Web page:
How to assess your enterprise CMS requirements

by Brian Warrick, General Manager at Magnolia Americas
Jun 5, 2019 | 5 MIN

There’s no one right way to assess your CMS requirements. However, there are guiding principles and caveats – and mistakes to avoid – if you’re going to choose the right content management system for your organization.

The result of a requirements assessment should be a clear statement of minimum enterprise CMS platform capabilities required to flexibly support marketing and IT for the foreseeable future.

Focus on your business

The first thing to keep in mind is that the assessment process should be highly focused on your company’s unique needs.

Many companies set out to assemble a grand list of CMS features, thinking that if only their list is large enough, they will make the right decision. Unfortunately, this often leads to overpaying for unnecessary features or overlooking important factors like usability.

The right fit between a content management system and your company is as unique as your company itself. The idea that there is some objective “best CMS” platform out there – without reference to your requirements – is misguided. There are different strokes for different folks as the saying goes.

Keep in mind that the flexibility of any technology platform is just as important as its feature-functionality. As a prospective CMS successfully satisfies one use case after another, confidence in the product’s flexibility – so critical for long-term implementation success – will begin to grow.

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Together, these use cases should provide a meaningful and complete-enough set of requirements to put all shortlisted CMS platforms through their paces.

Gather Your Stakeholders

Implementing a new CMS will have wide-ranging impacts on your organization. That’s why it's essential to gather your stakeholders before assessing your requirements and weighing the features you’ll need.

The first set of key stakeholders is the marketing team. They’ll be working with the CMS every day to create impactful digital experiences for your customers. Digital marketers, content authors and sales team members will provide the most relevant input on features like workflows, authoring tools and integrations with a Customer Relationship Management (CRM) system. Most importantly, they’ll know whether the CMS supplements your overall marketing strategy.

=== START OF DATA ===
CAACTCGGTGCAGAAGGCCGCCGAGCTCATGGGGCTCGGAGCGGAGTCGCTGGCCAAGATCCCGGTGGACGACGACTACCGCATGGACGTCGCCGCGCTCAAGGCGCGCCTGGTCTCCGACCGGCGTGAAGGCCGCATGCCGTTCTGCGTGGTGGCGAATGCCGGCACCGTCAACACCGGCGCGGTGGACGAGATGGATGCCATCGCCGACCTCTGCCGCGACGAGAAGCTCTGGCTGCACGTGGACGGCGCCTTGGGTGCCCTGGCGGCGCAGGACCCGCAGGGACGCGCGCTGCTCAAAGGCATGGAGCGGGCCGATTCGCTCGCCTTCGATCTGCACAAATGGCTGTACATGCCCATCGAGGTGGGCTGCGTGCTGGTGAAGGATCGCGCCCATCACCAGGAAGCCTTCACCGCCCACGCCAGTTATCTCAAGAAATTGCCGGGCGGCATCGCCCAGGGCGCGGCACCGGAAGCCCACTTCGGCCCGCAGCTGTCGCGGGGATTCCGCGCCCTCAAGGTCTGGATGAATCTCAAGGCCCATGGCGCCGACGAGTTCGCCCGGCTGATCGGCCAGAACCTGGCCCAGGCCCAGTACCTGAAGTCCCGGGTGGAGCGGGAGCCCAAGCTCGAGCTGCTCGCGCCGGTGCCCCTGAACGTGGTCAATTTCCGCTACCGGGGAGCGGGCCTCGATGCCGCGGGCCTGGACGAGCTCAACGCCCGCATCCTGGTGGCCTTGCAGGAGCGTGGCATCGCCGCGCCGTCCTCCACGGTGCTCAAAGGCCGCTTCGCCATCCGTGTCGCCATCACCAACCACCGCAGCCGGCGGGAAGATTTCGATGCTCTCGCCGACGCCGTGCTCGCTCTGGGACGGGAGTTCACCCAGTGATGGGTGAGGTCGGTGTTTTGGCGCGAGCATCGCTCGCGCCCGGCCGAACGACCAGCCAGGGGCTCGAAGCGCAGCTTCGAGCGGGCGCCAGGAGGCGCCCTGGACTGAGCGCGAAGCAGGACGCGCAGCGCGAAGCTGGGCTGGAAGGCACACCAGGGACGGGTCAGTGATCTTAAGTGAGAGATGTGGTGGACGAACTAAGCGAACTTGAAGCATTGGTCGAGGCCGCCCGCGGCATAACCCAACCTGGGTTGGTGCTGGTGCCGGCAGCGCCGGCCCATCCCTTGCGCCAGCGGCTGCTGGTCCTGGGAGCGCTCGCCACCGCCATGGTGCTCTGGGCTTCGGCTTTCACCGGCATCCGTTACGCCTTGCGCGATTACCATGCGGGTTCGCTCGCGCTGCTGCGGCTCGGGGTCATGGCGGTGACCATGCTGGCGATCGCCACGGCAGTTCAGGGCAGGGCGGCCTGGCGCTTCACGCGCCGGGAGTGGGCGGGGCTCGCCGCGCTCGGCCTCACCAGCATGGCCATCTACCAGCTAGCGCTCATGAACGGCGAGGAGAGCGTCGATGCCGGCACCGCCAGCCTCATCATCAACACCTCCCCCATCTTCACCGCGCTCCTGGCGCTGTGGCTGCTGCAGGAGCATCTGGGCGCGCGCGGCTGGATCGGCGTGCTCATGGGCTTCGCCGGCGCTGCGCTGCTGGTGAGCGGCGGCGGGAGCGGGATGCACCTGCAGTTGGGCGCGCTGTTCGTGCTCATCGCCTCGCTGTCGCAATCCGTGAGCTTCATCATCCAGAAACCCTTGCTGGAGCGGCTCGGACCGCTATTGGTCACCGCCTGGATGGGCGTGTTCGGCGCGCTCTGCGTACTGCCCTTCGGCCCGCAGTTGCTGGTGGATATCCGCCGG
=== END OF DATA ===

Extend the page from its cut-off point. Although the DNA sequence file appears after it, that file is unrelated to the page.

The second key stakeholder group is your technology team. From developers to systems administrators, they’ll know best how a potential CMS will fit within your existing infrastructure. They’ll give the most comprehensive feedback on areas like integrations, IT efficiency, reliability and system security.

While there are sure to be others impacted by the system, marketing and IT functions within an organization make these the two most important to get on board.

Weighing features and functionality

Next, it’s useful to think about categories of feature-functionality for both business and technical users. Each category should be scored and assigned weights for every platform under consideration. These ratings shouldn’t be the final determinant in the selection process, but they can effectively reinforce a “right” decision. Categories may include:

  • ● Usability and interface quality

  • ● Content marketing tools

  • ● Interoperability with existing platforms

  • ● Scalability

  • ● Architectural flexibility